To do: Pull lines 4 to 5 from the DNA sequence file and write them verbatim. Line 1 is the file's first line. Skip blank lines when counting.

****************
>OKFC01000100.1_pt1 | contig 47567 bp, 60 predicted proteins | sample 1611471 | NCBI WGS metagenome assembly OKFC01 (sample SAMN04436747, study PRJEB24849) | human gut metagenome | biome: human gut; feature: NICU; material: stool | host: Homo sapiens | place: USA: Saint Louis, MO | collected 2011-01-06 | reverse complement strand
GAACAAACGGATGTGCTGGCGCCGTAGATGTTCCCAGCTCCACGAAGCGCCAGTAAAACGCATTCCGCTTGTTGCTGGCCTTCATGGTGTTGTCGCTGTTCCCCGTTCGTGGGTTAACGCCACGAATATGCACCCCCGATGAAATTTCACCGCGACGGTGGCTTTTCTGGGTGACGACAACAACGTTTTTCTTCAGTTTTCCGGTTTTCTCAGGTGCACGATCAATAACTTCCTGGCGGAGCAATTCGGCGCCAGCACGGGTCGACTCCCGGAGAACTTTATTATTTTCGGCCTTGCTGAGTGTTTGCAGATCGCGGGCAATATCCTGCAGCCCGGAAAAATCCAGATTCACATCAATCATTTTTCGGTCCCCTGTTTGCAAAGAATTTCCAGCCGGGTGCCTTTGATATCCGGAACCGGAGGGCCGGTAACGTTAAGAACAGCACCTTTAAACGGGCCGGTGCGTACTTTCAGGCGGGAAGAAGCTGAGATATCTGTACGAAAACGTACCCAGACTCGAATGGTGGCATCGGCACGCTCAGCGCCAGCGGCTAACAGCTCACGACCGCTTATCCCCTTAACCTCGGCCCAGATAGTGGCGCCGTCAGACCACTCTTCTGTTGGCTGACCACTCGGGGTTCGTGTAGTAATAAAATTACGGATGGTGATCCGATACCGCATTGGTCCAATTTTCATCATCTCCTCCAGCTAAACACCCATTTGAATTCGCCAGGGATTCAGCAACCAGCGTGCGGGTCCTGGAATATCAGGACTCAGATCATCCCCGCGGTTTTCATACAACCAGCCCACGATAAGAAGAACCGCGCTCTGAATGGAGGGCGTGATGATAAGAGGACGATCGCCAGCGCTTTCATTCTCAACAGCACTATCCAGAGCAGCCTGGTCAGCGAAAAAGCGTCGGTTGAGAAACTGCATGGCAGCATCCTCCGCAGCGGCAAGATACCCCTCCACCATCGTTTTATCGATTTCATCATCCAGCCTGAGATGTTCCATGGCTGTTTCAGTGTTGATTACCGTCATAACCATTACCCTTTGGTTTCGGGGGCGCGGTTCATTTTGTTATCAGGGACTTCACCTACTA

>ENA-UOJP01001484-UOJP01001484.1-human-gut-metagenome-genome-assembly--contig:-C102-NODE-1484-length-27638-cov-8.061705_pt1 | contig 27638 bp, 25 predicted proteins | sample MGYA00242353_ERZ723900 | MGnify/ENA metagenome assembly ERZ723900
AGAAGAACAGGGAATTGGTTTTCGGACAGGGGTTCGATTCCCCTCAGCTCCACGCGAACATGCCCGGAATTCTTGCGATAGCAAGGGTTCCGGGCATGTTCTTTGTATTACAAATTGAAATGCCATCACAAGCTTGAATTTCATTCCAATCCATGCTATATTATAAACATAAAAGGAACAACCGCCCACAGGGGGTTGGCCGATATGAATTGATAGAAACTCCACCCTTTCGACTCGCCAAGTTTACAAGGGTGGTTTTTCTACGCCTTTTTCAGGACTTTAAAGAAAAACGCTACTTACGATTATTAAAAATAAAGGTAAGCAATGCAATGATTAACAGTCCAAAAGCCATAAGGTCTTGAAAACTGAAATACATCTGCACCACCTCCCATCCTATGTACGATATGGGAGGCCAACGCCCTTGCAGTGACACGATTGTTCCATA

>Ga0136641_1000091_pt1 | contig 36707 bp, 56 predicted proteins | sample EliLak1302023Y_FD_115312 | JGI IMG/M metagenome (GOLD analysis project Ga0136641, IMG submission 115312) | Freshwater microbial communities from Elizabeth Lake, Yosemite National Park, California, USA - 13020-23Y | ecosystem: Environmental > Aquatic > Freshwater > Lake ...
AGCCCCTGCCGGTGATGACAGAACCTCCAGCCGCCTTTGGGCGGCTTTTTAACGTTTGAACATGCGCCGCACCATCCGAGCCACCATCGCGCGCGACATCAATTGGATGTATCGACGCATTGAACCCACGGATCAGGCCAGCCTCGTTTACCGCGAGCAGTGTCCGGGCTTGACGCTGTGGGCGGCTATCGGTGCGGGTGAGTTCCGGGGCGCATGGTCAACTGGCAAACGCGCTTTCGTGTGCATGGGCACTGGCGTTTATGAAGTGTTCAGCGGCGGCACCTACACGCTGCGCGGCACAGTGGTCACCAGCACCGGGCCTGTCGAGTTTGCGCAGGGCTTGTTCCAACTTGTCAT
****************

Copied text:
AGAAGAACAGGGAATTGGTTTTCGGACAGGGGTTCGATTCCCCTCAGCTCCACGCGAACATGCCCGGAATTCTTGCGATAGCAAGGGTTCCGGGCATGTTCTTTGTATTACAAATTGAAATGCCATCACAAGCTTGAATTTCATTCCAATCCATGCTATATTATAAACATAAAAGGAACAACCGCCCACAGGGGGTTGGCCGATATGAATTGATAGAAACTCCACCCTTTCGACTCGCCAAGTTTACAAGGGTGGTTTTTCTACGCCTTTTTCAGGACTTTAAAGAAAAACGCTACTTACGATTATTAAAAATAAAGGTAAGCAATGCAATGATTAACAGTCCAAAAGCCATAAGGTCTTGAAAACTGAAATACATCTGCACCACCTCCCATCCTATGTACGATATGGGAGGCCAACGCCCTTGCAGTGACACGATTGTTCCATA

>Ga0136641_1000091_pt1 | contig 36707 bp, 56 predicted proteins | sample EliLak1302023Y_FD_115312 | JGI IMG/M metagenome (GOLD analysis project Ga0136641, IMG submission 115312) | Freshwater microbial communities from Elizabeth Lake, Yosemite National Park, California, USA - 13020-23Y | ecosystem: Environmental > Aquatic > Freshwater > Lake ...